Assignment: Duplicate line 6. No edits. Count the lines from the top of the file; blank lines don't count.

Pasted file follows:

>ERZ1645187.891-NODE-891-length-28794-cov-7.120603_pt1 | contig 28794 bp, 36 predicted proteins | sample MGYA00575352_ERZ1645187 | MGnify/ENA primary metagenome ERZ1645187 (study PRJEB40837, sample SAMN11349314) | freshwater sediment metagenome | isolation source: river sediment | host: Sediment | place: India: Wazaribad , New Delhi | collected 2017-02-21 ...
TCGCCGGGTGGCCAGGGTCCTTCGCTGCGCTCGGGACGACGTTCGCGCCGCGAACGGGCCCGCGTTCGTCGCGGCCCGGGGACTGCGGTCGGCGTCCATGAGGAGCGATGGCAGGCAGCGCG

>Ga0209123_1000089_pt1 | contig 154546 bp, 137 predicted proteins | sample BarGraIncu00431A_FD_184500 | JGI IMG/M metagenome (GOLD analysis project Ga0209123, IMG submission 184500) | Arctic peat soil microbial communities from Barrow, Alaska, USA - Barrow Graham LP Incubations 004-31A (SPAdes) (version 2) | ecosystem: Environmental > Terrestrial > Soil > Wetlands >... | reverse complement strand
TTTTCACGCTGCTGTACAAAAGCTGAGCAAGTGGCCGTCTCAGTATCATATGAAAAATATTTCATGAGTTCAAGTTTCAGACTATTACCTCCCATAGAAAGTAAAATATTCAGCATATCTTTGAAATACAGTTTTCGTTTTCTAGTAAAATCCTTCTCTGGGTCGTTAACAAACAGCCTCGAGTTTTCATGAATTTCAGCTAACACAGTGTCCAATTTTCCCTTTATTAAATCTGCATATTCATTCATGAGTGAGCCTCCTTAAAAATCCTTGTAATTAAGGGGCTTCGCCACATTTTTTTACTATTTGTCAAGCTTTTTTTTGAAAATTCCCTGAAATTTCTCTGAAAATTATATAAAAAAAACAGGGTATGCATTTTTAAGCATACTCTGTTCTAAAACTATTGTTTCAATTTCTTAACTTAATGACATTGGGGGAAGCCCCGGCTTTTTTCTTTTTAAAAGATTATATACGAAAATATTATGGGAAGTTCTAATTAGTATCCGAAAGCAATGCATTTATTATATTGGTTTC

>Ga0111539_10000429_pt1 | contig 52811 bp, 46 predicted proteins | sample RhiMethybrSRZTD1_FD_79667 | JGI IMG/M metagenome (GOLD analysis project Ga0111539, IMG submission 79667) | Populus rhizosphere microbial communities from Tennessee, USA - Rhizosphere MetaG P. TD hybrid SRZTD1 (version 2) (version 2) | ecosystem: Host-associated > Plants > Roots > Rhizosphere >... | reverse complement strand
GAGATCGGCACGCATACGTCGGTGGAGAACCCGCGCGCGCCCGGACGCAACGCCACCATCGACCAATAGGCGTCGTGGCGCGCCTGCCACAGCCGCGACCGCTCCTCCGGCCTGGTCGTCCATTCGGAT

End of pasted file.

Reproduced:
GAGATCGGCACGCATACGTCGGTGGAGAACCCGCGCGCGCCCGGACGCAACGCCACCATCGACCAATAGGCGTCGTGGCGCGCCTGCCACAGCCGCGACCGCTCCTCCGGCCTGGTCGTCCATTCGGAT